It is Saturday morning, and the baby at the construction site next to our house won’t shut up. OK, maybe that’s an exaggeration: he’s not baby, he’s a toddler.
They’re building a three-story shopping center in our quiet, by Indian standards, neighborhood. The site has been a riot of chaos for a month now. Overlords in mirrored glasses overseeing a sari-clad chain gang. On most days the hideous grind of the cement mixer drowns out the crying children. Toddlers. Whatever.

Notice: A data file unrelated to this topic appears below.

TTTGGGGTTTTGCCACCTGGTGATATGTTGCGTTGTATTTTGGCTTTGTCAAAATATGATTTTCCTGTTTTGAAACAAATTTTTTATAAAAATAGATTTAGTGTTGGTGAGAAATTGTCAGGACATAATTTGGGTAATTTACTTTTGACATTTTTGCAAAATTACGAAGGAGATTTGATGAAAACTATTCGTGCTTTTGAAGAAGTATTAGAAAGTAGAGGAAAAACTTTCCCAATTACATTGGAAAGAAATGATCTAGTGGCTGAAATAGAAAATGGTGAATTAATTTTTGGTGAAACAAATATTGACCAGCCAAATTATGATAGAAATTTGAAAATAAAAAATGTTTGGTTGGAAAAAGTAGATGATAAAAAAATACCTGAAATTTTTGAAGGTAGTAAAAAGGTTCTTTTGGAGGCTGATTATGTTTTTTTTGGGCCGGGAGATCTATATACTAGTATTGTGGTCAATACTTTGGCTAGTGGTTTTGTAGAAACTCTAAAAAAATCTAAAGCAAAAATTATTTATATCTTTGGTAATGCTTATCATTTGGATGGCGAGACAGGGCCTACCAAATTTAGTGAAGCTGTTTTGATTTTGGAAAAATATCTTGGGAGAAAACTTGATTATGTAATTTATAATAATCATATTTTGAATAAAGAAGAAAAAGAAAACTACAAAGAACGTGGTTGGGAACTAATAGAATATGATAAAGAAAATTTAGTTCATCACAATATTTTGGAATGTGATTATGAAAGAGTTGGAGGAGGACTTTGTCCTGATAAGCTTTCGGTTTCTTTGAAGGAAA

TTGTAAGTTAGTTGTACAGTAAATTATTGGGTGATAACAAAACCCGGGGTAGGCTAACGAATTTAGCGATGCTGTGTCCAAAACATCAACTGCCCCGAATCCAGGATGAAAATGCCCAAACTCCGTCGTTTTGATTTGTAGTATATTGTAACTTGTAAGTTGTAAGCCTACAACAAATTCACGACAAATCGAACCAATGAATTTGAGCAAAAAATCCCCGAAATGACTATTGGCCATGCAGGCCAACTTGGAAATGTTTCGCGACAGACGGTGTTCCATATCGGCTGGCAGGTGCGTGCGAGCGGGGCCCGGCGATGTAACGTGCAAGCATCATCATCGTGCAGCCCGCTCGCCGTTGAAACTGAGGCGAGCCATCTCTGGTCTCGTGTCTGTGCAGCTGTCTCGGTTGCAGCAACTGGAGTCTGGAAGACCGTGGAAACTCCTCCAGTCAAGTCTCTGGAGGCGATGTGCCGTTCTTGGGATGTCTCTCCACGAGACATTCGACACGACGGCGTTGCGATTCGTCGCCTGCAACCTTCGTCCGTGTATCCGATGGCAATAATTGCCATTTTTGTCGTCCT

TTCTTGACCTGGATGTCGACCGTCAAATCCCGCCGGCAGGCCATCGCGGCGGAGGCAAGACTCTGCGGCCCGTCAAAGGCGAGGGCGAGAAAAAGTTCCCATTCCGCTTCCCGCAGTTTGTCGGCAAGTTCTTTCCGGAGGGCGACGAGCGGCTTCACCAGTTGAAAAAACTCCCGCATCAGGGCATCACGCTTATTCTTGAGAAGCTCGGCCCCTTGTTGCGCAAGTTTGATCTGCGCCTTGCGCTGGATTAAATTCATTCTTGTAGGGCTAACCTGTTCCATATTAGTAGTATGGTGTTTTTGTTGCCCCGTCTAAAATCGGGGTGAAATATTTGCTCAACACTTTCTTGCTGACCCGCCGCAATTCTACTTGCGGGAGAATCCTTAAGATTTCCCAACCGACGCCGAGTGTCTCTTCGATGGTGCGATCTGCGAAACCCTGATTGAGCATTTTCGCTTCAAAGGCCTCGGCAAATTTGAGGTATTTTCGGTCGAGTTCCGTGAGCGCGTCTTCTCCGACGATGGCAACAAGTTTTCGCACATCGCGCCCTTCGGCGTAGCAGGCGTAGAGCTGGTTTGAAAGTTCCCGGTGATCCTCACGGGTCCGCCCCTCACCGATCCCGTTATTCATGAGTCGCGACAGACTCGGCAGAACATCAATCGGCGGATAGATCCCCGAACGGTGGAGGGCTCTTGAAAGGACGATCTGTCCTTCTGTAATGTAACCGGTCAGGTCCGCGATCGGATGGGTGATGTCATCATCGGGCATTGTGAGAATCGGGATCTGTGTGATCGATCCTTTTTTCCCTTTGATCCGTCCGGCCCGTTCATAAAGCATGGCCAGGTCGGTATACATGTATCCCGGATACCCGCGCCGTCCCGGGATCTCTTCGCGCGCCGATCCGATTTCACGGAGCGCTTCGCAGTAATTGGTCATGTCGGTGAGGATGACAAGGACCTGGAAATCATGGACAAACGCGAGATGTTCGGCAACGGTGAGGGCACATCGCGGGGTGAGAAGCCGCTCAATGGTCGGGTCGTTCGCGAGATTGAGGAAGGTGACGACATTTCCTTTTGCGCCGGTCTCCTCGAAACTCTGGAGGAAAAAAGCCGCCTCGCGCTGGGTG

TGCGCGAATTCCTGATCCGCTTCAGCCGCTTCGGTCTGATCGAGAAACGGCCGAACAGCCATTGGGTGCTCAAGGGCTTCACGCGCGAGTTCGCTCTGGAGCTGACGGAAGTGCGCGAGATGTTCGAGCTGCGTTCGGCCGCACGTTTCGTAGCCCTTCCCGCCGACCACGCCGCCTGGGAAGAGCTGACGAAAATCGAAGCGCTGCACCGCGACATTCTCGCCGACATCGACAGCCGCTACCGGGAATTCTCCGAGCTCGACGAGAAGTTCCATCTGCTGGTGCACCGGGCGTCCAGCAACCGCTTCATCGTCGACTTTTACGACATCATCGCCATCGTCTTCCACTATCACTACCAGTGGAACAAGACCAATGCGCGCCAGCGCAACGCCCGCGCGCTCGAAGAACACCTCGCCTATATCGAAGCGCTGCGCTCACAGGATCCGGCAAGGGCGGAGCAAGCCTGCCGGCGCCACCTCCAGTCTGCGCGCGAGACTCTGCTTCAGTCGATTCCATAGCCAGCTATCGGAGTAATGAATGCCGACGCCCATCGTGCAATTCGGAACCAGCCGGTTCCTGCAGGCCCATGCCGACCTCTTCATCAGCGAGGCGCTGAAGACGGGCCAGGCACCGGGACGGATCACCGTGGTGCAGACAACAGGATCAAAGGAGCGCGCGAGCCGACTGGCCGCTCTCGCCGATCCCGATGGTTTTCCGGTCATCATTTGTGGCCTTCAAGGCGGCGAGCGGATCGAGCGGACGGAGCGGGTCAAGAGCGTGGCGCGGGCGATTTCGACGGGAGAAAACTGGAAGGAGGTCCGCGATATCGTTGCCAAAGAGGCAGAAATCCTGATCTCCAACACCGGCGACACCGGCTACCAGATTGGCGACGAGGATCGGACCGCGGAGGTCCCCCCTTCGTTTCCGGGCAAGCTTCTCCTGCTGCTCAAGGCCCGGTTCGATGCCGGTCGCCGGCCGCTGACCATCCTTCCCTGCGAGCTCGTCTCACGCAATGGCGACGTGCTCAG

At night, most of the workers go home, but dozens stay and crowd into the pair of cinder-block shacks that were built when the construction first started. I’ve heard that these builders are nomadic families who travel from one project to the next for six months or a year at a time. The children play in the sand piles until they are old enough to carry cement on their heads; apparently around age four. The ten-year-olds cook for the families on open fires, inside the shacks, breathing in black smoke… while my husband and I lay in our canopied bed, in our air-conditioned bedroom, complaining about the crying baby, and trying to forget that it looks like a UNICEF commercial is being filmed next door.